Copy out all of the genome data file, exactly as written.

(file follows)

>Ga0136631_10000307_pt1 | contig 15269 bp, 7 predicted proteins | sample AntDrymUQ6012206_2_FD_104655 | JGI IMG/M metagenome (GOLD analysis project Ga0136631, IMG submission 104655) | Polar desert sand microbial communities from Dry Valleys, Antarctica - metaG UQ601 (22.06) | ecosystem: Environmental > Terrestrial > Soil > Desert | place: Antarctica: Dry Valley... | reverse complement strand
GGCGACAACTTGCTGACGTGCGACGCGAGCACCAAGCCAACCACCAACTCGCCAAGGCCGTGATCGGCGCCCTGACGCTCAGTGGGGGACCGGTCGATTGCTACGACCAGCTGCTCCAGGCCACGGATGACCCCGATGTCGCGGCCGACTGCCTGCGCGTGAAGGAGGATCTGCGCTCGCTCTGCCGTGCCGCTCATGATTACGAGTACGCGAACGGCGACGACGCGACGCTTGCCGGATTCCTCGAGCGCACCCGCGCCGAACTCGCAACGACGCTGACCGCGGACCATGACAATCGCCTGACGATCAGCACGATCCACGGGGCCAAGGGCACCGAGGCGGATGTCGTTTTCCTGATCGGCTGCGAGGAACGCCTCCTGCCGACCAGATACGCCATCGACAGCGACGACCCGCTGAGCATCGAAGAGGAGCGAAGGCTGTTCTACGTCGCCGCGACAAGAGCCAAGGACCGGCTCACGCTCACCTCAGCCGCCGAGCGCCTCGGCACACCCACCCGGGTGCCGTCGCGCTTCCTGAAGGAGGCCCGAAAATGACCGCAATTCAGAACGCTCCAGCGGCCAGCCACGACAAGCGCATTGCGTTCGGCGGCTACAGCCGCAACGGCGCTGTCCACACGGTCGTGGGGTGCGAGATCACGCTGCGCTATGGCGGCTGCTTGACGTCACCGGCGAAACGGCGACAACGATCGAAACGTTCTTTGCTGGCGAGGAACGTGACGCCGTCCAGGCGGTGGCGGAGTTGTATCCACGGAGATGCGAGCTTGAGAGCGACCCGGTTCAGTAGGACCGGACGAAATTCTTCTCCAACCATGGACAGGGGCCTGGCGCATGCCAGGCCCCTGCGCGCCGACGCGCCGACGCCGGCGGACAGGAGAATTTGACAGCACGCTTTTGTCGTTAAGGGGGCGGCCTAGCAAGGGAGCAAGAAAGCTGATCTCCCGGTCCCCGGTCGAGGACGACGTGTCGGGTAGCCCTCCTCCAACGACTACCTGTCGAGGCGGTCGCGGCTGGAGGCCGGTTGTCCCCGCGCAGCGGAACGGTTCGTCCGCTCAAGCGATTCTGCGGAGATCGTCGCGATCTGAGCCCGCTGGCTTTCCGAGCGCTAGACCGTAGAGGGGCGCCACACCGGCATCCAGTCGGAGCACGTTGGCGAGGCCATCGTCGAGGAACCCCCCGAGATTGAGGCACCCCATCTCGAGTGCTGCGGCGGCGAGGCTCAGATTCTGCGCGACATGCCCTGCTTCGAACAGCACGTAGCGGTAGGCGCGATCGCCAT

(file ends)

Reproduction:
>Ga0136631_10000307_pt1 | contig 15269 bp, 7 predicted proteins | sample AntDrymUQ6012206_2_FD_104655 | JGI IMG/M metagenome (GOLD analysis project Ga0136631, IMG submission 104655) | Polar desert sand microbial communities from Dry Valleys, Antarctica - metaG UQ601 (22.06) | ecosystem: Environmental > Terrestrial > Soil > Desert | place: Antarctica: Dry Valley... | reverse complement strand
GGCGACAACTTGCTGACGTGCGACGCGAGCACCAAGCCAACCACCAACTCGCCAAGGCCGTGATCGGCGCCCTGACGCTCAGTGGGGGACCGGTCGATTGCTACGACCAGCTGCTCCAGGCCACGGATGACCCCGATGTCGCGGCCGACTGCCTGCGCGTGAAGGAGGATCTGCGCTCGCTCTGCCGTGCCGCTCATGATTACGAGTACGCGAACGGCGACGACGCGACGCTTGCCGGATTCCTCGAGCGCACCCGCGCCGAACTCGCAACGACGCTGACCGCGGACCATGACAATCGCCTGACGATCAGCACGATCCACGGGGCCAAGGGCACCGAGGCGGATGTCGTTTTCCTGATCGGCTGCGAGGAACGCCTCCTGCCGACCAGATACGCCATCGACAGCGACGACCCGCTGAGCATCGAAGAGGAGCGAAGGCTGTTCTACGTCGCCGCGACAAGAGCCAAGGACCGGCTCACGCTCACCTCAGCCGCCGAGCGCCTCGGCACACCCACCCGGGTGCCGTCGCGCTTCCTGAAGGAGGCCCGAAAATGACCGCAATTCAGAACGCTCCAGCGGCCAGCCACGACAAGCGCATTGCGTTCGGCGGCTACAGCCGCAACGGCGCTGTCCACACGGTCGTGGGGTGCGAGATCACGCTGCGCTATGGCGGCTGCTTGACGTCACCGGCGAAACGGCGACAACGATCGAAACGTTCTTTGCTGGCGAGGAACGTGACGCCGTCCAGGCGGTGGCGGAGTTGTATCCACGGAGATGCGAGCTTGAGAGCGACCCGGTTCAGTAGGACCGGACGAAATTCTTCTCCAACCATGGACAGGGGCCTGGCGCATGCCAGGCCCCTGCGCGCCGACGCGCCGACGCCGGCGGACAGGAGAATTTGACAGCACGCTTTTGTCGTTAAGGGGGCGGCCTAGCAAGGGAGCAAGAAAGCTGATCTCCCGGTCCCCGGTCGAGGACGACGTGTCGGGTAGCCCTCCTCCAACGACTACCTGTCGAGGCGGTCGCGGCTGGAGGCCGGTTGTCCCCGCGCAGCGGAACGGTTCGTCCGCTCAAGCGATTCTGCGGAGATCGTCGCGATCTGAGCCCGCTGGCTTTCCGAGCGCTAGACCGTAGAGGGGCGCCACACCGGCATCCAGTCGGAGCACGTTGGCGAGGCCATCGTCGAGGAACCCCCCGAGATTGAGGCACCCCATCTCGAGTGCTGCGGCGGCGAGGCTCAGATTCTGCGCGACATGCCCTGCTTCGAACAGCACGTAGCGGTAGGCGCGATCGCCAT